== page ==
Here is Noam Chomsky on Bertrand Russell’s take on the issue:
"Hume's paradox of government arises only if we suppose that a crucial element of essential human nature is what Mikhail Bakunin called "an instinct for freedom." It is the failure to act upon this instinct that Hume found surprising. The same failure inspired Rousseau's classic lament that people are born free but are everywhere in chains, seduced by the illusions of the civil society that is created by the rich to guarantee their plunder. Some may adopt this assumption as one of the "natural beliefs" that guide their conduct and their thought. There have been efforts to ground the instinct for freedom in a substantive theory of human nature. They are not without interest, but they surely come nowhere near establishing the case. Like other tenets of common sense, this belief remains a regulative principle that we adopt, or reject, on faith. Which choice we make can have large-scale effects for ourselves and others.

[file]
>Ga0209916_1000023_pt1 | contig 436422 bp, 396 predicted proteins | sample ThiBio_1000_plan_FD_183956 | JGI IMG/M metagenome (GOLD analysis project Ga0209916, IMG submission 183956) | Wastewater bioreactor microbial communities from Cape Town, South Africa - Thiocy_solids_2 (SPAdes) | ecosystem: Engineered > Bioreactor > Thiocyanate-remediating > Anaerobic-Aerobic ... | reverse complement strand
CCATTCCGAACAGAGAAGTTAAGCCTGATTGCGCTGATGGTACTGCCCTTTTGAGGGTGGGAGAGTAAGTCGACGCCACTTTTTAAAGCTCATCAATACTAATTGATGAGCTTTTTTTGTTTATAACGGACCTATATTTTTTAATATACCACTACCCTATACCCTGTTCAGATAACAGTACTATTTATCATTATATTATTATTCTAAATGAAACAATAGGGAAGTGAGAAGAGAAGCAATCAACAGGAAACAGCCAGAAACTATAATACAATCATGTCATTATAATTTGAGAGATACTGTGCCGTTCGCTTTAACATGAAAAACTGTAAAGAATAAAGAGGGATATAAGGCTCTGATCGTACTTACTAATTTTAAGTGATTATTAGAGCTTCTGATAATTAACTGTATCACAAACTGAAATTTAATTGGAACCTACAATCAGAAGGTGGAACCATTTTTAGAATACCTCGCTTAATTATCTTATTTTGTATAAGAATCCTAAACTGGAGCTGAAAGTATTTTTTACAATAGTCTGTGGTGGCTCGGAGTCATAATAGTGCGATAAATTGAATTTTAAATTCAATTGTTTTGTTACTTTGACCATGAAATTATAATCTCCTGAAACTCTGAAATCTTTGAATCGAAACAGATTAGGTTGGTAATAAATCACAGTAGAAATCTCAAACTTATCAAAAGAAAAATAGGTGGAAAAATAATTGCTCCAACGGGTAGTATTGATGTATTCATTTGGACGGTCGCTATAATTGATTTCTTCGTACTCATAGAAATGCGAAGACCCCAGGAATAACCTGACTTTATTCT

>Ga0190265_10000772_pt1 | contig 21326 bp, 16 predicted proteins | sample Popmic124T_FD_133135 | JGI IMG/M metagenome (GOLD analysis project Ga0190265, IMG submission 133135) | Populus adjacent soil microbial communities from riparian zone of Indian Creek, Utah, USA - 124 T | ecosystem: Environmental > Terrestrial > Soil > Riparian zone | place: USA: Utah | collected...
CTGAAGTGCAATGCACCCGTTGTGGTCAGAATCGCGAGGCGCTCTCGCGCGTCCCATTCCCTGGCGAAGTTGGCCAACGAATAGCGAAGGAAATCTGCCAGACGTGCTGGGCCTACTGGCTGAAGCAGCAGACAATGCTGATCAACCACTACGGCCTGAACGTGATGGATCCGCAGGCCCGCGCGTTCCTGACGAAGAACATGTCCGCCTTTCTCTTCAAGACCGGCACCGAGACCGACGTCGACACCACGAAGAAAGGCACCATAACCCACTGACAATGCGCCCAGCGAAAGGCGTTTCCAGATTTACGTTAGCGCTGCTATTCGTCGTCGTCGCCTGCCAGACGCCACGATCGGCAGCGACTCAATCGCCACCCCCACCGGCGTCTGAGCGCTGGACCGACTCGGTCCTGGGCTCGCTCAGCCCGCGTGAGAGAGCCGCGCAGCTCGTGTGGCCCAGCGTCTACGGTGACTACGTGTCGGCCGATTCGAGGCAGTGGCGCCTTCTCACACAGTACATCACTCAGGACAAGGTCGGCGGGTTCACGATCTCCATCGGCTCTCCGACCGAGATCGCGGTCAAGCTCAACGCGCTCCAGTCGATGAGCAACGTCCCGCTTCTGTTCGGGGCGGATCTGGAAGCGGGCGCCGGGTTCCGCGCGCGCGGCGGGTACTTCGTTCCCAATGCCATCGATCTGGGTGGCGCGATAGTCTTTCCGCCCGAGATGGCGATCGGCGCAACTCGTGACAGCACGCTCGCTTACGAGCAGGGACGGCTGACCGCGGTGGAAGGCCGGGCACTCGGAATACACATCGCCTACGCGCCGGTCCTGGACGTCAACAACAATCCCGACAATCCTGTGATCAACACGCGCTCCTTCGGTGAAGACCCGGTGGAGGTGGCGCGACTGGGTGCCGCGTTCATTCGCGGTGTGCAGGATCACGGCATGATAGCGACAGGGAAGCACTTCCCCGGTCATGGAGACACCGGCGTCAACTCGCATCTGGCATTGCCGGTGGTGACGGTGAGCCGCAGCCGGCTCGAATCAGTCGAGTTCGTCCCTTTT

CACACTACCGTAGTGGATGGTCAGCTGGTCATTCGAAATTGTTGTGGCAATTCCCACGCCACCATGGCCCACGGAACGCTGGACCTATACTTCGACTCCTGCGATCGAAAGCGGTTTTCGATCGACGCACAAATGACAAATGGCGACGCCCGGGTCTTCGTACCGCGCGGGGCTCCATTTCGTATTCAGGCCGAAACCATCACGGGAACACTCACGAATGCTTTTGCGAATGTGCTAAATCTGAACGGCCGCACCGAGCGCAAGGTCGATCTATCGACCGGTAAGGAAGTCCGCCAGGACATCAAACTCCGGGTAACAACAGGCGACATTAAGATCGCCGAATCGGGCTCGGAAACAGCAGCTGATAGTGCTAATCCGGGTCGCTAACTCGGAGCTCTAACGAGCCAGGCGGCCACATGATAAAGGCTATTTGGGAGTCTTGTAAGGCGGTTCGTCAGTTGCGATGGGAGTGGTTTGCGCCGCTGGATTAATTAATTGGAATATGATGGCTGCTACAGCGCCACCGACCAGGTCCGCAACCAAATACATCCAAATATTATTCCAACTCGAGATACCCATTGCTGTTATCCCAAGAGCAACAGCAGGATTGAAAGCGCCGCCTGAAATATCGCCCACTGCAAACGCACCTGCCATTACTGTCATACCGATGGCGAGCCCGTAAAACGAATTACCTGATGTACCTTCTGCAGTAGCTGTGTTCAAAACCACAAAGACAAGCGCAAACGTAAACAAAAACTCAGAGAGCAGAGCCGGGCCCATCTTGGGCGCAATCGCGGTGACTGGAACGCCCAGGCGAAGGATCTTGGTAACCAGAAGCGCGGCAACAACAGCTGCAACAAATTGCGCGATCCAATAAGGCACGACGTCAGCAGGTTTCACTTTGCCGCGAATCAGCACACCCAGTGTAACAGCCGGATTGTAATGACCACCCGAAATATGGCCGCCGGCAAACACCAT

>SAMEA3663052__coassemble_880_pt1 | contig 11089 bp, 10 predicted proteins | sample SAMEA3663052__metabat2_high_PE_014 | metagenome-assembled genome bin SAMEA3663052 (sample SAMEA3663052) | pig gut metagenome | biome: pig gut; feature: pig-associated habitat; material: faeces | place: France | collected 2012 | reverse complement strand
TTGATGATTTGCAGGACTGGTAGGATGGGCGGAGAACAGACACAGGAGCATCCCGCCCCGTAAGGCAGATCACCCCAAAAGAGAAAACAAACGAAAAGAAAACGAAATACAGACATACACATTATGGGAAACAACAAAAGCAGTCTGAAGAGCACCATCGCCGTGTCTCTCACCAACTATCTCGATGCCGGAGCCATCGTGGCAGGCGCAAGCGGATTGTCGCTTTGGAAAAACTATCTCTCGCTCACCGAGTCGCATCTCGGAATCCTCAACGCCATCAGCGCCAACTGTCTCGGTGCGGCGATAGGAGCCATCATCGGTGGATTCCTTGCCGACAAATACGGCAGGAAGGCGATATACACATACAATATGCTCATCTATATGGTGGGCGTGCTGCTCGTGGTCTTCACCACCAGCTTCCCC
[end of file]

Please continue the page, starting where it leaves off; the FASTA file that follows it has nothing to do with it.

Those who adopt the common sense principle that freedom is our natural right and essential need will agree with Bertrand Russell that anarchism is "the ultimate ideal to which society should approximate." Structures of hierarchy and domination are fundamentally illegitimate. They can be defended only on grounds of contingent need, an argument that rarely stands up to analysis. As Russell went on to observe 90 years ago, "the old bonds of authority" have little intrinsic merit. Reasons are needed for people to abandon their rights, "and the reasons offered are counterfeit reasons, convincing only to those who have a selfish interest in being convinced." "The condition of revolt," he went on, "exists in women towards men, in oppressed nations towards their oppressors, and above all in labor towards capital. It is a state full of danger, as all past history shows, yet also full of hope."
Russell traced the habit of submission in part to coercive educational practices. His views are reminiscent of 17th and 18th century thinkers who held that the mind is not to be filled with knowledge "from without, like a vessel," but "to be kindled and awaked."